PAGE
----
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Why Inspiration4’s ‘all-civilian’ trip to orbit represents the dawn of a second space age

15 Sep 2021, 17:53 UTC
Why Inspiration4’s ‘all-civilian’ trip to orbit represents the dawn of a second space age
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Inspiration4 mission directors Scott Poteet (far left) and Todd Ericson (far right) flank the crew: Chris Sembroski, Sian Proctor, commander Jared Isaacman and Hayley Arceneaux. (Inspiration4 Photo / John Kraus)
Are they space tourists? Citizen spacefliers? All-civilian astronauts? Whatever you call them, the four teammates who are due to go into orbit today in a SpaceX Crew Dragon capsule require creating a new category.
“I know there’s controversy over what you should be called,” retired NASA astronaut Scott Kelly told the foursome today in a tweet. “But when you strap into a rocket and launch into orbit, you can call yourself anything you want: astronot, astronut, astronaut — whatever.”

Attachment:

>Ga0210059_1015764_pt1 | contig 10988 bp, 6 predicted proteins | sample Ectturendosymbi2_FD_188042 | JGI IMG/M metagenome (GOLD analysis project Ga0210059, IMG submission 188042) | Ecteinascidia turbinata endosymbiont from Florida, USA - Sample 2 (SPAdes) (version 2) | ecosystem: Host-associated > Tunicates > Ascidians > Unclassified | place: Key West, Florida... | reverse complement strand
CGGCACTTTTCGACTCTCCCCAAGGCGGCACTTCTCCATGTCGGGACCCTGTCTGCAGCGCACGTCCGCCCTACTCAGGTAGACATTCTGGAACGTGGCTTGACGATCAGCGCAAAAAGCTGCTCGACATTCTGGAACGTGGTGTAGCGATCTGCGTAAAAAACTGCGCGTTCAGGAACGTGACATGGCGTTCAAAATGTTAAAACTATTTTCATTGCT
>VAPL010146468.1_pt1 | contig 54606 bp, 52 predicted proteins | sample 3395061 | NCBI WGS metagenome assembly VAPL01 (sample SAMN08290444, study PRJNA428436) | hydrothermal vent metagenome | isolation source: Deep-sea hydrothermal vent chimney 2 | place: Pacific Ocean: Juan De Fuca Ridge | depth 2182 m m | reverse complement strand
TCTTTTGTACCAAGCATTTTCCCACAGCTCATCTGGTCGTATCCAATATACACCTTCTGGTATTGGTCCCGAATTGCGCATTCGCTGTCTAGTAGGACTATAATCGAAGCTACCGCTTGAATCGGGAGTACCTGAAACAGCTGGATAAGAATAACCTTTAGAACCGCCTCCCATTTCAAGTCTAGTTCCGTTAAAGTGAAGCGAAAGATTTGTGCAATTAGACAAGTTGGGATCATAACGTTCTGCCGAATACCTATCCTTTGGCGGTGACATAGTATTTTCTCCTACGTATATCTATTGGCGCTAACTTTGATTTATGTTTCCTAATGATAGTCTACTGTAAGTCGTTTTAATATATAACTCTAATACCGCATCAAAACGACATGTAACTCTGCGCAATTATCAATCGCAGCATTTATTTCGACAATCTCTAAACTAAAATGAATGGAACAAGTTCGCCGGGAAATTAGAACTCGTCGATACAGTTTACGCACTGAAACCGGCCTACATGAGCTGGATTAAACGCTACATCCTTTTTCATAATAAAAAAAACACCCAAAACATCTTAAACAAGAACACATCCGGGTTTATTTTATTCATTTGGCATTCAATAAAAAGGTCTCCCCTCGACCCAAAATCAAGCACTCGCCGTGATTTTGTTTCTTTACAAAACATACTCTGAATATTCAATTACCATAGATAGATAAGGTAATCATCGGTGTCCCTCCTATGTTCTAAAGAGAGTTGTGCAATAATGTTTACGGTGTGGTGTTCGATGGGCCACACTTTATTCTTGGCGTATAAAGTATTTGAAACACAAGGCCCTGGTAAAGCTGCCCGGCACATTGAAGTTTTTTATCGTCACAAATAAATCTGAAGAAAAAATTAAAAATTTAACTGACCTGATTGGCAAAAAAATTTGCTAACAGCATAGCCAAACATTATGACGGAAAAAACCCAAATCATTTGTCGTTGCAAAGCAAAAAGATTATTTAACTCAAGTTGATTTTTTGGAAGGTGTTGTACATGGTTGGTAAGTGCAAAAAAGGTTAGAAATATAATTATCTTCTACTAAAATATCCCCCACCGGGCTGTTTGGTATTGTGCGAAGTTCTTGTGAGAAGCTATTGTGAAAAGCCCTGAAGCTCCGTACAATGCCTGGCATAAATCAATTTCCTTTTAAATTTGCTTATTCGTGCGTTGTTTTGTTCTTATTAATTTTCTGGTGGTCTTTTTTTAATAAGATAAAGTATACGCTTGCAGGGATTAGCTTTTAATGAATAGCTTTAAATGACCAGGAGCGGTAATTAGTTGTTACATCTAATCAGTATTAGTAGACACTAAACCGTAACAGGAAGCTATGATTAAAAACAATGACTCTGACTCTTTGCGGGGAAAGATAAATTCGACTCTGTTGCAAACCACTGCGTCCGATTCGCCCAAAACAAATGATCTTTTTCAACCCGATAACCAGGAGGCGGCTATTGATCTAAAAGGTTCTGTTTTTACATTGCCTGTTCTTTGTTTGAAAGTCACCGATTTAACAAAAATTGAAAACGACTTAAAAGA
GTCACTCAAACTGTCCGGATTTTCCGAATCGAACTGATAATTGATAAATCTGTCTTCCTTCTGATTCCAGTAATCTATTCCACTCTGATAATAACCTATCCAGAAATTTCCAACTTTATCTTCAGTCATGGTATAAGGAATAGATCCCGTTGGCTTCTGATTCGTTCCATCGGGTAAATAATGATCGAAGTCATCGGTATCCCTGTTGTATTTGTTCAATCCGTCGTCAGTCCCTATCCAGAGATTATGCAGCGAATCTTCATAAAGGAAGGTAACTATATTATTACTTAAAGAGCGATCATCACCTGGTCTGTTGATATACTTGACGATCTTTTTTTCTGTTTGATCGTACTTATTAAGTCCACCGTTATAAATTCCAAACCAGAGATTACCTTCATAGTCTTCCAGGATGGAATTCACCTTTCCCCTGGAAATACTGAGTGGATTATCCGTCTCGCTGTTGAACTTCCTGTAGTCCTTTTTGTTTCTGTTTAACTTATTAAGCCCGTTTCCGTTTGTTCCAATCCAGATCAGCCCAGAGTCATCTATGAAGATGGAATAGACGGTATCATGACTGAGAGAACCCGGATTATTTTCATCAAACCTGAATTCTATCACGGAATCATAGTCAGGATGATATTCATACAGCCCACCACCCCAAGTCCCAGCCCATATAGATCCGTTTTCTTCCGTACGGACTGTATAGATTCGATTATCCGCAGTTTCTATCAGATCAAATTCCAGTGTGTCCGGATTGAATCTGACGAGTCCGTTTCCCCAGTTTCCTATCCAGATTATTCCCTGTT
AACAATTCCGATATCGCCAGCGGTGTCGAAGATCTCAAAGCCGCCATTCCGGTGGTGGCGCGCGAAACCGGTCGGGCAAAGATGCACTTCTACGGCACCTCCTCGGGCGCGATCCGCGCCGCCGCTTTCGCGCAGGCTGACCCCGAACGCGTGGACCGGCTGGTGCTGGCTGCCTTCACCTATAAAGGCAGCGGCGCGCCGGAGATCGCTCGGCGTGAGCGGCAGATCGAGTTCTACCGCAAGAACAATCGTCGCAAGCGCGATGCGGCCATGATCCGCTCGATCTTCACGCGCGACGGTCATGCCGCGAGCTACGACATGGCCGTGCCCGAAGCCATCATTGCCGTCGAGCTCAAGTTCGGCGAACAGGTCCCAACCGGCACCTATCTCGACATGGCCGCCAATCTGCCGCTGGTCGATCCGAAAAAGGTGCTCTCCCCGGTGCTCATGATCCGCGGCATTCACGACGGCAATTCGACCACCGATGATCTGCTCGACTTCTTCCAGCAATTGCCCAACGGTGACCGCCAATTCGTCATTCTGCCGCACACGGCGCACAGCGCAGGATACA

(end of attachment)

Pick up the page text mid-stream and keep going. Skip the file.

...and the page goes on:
There’s Jared Isaacman, the billiionaire CEO of Shift4 Payments, who’s paying for the launch and is the mission commander … Hayley Arceneaux, the 29-year-old cancer survivor who’s due to become the youngest American to go into space … Sian Proctor, the professor and artist who’ll back up Isaacman as America’s first Black space pilot.
And then there’s Chris Sembroski, a former Air Force missile technician and Lockheed Martin engineer from Everett, Wash. Sembroski got his chance to train for the mission and climb onboard the Dragon when an old college buddy ...

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